Tuscan Ridge Golf Club should move past its startup debt to complete construction, add staff and continue on its path toward “surpassing all other courses in the Chico area.”
That’s according to a team in Michael Nevens’ Marketing 170 class at Chico State University, where students are directed to hook up with a local business and develop a marketing plan that it would use in “real life.”
Assigned to the golf course were: Bryce Doyle, Brian Haugen, Steven King, Scott Lane and Sidney Poritz.
“It’s going to get us started on our business future,” Poritz said of the project.
Tuscan Ridge, a nine-hole course on its way to becoming 18, is working on a clubhouse, golf cart barn and drinking water and wastewater treatment systems. Eventually, it may even add a restaurant and reception center and host pro golf events.
The students’ plan points out the course’s “championship” features and compares it to other courses in the area. “Once the course gets its name out to consumers and builds its reputation as one of the most prestigious places to play, profits and success will flourish,” the team predicts.
Wanna buy a knife?
Someone’s been scattering business cards around downtown Chico offering “summer work” for students in Chico and elsewhere. The Web site given is www.workforstudents.com, which makes no mention of the type of work to be done other than “marketing.”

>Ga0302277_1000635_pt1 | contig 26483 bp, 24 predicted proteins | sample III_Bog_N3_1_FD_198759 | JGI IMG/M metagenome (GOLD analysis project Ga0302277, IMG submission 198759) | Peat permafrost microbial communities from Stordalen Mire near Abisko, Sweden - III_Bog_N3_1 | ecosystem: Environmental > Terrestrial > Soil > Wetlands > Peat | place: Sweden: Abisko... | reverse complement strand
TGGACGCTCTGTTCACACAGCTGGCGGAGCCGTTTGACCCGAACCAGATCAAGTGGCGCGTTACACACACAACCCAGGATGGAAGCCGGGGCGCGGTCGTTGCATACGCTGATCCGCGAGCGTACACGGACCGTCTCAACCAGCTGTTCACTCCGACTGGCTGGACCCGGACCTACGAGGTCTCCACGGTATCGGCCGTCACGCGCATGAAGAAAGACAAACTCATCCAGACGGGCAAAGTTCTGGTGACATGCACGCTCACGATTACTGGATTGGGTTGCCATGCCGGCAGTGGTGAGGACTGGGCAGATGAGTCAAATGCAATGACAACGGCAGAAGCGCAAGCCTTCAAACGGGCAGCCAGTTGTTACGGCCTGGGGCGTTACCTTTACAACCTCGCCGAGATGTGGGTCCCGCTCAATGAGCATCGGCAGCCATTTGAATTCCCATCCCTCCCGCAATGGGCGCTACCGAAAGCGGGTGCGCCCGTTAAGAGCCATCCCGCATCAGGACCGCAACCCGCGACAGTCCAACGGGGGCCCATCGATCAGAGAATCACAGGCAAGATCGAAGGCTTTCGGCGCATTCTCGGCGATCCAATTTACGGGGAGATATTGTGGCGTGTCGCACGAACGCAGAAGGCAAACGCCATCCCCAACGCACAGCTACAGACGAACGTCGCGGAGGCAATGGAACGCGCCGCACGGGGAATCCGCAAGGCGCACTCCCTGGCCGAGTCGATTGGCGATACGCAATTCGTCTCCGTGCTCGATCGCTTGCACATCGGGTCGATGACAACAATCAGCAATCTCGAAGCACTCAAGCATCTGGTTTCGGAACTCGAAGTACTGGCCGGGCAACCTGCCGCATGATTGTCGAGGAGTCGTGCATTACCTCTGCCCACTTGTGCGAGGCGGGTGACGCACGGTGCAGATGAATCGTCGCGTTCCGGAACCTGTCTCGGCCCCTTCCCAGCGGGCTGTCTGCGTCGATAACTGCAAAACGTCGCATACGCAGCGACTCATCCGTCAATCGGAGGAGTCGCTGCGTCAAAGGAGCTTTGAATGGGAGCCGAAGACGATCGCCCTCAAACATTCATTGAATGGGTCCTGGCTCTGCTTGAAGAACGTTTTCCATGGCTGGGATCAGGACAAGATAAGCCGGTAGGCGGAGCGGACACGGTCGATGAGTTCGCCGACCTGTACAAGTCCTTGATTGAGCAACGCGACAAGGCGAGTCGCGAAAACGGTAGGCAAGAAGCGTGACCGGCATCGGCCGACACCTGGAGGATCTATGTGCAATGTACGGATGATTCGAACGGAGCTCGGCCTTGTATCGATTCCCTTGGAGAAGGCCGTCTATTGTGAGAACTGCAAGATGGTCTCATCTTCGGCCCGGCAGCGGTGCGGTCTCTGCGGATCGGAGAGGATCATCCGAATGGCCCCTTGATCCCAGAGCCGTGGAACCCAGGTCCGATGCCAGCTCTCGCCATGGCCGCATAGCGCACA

But track down the company, Vector Marketing Corporation, and its home page and, several layers in, you find out what you’ll be peddling: knives. Now, it doesn’t look like a bad company, offering scholarships and college credits and such. But why bury the knives? Surely they’re as fun to sell as vacuums and encyclopedias.
With the announcement that the Solomon family plans to sell its remaining Tower Records stores, Chico Tower-lovers are worried that the store on Main Street will become a thing of the past.
The Chico store, which lost its adjacent bookstore a couple of years ago, has managed to maintain a hometown feel even as the empire grew to nearly 300 outlets. In fact, the Solomon family has been decidedly non-chain, as Tower grew from a record section in the back of the family drug store in 1960 Sacramento. The rise of online music and discount stores is blamed for the failure to get out of massive debt in recent years.
It’s unlikely any decisions on the Chico Tower will be made before the sale.
Almond production has been going up and up in recent years, and ironically that’s not so great (remember that supply-and-demand lesson from high school?). On May 9, the California Agricultural Statistics Service released the subjective forecast for the 2003 crop, and it’s down 15 percent to 920 million pounds.
For Chico-area growers, that could mean a more profitable year. The objective forecast, which uses actual nut counts to be more accurate, will be out June 26.